Although the brand name does not carry the same weight as the Starett, the combination squares are reliable and durable. The iGaging are precision checked to ensure an accurate square, I checked it against other combination squares I own, and I was happy with the results. The non-glare surface helps the user see the etchings on the blade; this can be problematic in other squares, as the markings can be painted on and fade rather quickly.
The iGaging set also comes with a practical plastic case to keep the tools safe. This is great as it means you can put them in the case into your box or bag and know they will come out the same way they went in. The total weight of the combination square is 1. The weight of the tool is an asset when making sure you wants to be as accurate as possible. The square head is machined from a single piece of metal, which makes the product long lasting and exceptionally durable.
The Starett does require upkeep, but this is expected of a quality tool. Make sure it is left clean and well lubricated so that every time you get it out, you are guaranteed the same results as when you first bought it. The C11 boasts a satin chrome finish on the blade, this finish lessens the friction in the component parts and makes the tool smooth to use, as well as making the measurements easy to read.
The satin finish means that the metrics will not fade over time as the friction is lessened between the components. The metrics are also engraved etchings, so this extends the Staretts life time even further. It really is a quality tool with a stunning finish. Combination squares can be used in a variety of ways, more than just the standard of measuring and checking 45 degree and degree angles. As combination squares are engineers for precision, they can be used to measure a variety of things.
Use your square as a depth gauge. As the bottom of the blade or rule is guaranteed to be flat, you can easily check the depth of any cuts you have made to make sure they are consistent with the cuts you are going to make for the joins. You can also use the blade to set up other tools and machines that you have on your tool bench.
The combination square can be used to ensure that tools such as table saws are parallel, this can be done by measuring the distance from the blade to the edge of the work surface. You can measure the blade across different points, to make sure that the entire blade is parallel.
Use the combination square as a long rule. The simplest combination squares consist of two pieces. The rule is the tool's shaft, marked at certain intervals on one or both edges of one or both sides, and usually featuring a central groove to accommodate the head. This second half of the instrument is generally two-sided, with one ninety- and one forty-five-degree head. Also present on most basic models is a simple spirit level and a thumbscrew for locking in measurements. As with many simple tools, squares are available from well-known, long-lived manufacturers, as well as never-before-seen internet resellers.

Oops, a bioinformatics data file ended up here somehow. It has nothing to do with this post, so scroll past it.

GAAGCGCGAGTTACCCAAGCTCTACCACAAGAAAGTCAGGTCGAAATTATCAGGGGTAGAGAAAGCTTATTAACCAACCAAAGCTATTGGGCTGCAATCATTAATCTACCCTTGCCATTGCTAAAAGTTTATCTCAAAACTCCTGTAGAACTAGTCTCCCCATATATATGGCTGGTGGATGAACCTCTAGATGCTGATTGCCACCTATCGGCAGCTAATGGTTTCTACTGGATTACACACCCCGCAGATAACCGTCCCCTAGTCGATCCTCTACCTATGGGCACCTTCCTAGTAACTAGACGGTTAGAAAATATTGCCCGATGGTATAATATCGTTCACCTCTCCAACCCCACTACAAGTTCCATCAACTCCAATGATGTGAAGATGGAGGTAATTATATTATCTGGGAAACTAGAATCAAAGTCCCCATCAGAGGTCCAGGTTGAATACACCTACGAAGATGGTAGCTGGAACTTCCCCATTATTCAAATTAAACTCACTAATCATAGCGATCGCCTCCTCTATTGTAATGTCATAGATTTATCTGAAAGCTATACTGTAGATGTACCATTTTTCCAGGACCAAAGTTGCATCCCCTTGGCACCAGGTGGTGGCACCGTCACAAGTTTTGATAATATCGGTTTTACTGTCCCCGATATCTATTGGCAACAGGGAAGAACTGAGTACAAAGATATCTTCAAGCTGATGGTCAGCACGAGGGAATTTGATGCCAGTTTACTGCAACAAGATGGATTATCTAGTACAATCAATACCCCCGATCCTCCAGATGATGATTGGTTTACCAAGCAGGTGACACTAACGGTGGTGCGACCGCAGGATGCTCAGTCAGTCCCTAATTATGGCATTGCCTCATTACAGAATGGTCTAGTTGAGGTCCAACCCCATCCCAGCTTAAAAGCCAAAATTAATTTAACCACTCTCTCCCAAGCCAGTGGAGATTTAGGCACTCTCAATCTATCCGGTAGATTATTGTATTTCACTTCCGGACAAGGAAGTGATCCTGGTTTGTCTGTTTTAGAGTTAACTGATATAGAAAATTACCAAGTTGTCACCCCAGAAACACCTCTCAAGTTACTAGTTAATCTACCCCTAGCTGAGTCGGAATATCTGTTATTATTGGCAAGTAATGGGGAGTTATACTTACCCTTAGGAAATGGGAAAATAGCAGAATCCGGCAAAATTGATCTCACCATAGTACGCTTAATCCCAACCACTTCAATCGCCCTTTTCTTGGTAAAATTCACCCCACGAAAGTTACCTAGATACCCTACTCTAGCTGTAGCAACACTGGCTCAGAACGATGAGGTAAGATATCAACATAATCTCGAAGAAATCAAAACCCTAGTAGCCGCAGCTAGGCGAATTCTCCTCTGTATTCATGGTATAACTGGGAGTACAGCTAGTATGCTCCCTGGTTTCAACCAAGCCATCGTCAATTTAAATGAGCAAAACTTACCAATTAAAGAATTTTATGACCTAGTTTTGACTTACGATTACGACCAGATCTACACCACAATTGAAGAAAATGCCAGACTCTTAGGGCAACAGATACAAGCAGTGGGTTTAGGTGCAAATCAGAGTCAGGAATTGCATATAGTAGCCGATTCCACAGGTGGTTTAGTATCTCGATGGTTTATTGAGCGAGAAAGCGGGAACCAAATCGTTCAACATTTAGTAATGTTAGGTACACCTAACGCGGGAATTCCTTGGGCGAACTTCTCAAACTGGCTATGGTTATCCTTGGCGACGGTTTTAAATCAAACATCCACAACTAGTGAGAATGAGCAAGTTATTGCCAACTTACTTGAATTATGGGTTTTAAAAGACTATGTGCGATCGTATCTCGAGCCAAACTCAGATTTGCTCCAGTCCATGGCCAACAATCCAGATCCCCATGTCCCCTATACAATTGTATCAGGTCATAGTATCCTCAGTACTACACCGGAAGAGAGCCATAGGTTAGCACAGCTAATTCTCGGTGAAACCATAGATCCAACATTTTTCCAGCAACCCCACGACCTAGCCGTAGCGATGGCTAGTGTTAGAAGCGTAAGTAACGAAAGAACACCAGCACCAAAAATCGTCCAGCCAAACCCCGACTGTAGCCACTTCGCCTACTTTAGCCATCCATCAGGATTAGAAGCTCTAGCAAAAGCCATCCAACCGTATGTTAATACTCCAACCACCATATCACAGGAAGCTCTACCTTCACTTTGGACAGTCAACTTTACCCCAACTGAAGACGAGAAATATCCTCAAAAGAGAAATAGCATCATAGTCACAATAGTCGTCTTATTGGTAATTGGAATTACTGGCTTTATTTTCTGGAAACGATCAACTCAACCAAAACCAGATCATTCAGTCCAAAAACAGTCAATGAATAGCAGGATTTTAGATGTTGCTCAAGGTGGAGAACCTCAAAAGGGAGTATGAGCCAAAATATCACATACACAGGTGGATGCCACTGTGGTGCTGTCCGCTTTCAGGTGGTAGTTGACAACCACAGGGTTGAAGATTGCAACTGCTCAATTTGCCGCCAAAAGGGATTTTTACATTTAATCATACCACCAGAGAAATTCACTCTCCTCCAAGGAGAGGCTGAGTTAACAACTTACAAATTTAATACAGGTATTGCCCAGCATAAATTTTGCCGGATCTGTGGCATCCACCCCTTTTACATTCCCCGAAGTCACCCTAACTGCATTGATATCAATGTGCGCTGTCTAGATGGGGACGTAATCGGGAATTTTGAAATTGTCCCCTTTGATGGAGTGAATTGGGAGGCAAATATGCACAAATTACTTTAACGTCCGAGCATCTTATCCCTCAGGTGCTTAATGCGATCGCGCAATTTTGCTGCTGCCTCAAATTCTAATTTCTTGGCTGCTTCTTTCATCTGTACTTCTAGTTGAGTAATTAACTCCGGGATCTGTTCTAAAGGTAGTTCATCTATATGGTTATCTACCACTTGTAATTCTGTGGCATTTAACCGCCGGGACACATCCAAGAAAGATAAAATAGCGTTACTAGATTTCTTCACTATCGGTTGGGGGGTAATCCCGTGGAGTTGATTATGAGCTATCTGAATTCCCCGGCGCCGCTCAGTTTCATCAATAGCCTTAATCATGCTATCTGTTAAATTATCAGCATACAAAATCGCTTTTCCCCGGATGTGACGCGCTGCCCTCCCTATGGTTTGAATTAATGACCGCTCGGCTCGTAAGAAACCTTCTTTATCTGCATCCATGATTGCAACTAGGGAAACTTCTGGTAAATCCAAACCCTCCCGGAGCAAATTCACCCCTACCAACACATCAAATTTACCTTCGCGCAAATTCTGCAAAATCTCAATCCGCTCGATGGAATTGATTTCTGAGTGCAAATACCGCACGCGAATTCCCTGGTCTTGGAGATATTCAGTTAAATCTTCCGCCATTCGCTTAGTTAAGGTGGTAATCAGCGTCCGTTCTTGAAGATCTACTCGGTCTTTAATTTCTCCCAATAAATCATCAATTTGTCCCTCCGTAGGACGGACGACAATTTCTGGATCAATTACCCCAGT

The advantages of a combination square over a ruler or tape measure lie in its consistency, accuracy, and precision. Accuracy is an instrument's ability to take readings that are close to the actual value, while precision involves returning the same or similar values for multiple readings in a row, regardless of whether those values are actually correct or not. The square's rigid body and locking stop, therefore, provide it with much of its usefulness; once you've made a mark, you can be certain that the rest of the marks you make share the same measurements.
These advanced straight-edges have even more to offer than simple lines, though. Additional heads like protractors and degree holders help with important tasks like individual angle measurement and replication, as well as quickly finding the center lines of a circle.
Most squares are crafted of stainless-steel alloy and are relatively resistant to corrosion. You certainly don't have to spend much on one, either, especially if you'll use it only sparingly; anyone who checks or marks angles on a full-time basis, however, will quickly notice the benefit of a professional-quality model. A smooth-sliding, close-tolerance, tempered-steel model is a good choice for career carpenters or seriously dedicated DIYers.
And also, like many other implements, it can pay off to choose a more respected brand, even if it's a few dollars more. Pay attention to recent reviews of the company's products, and take special note of their warranty policy; most companies that make quality hand tools will stand by them for a long, long time, sometimes even for life.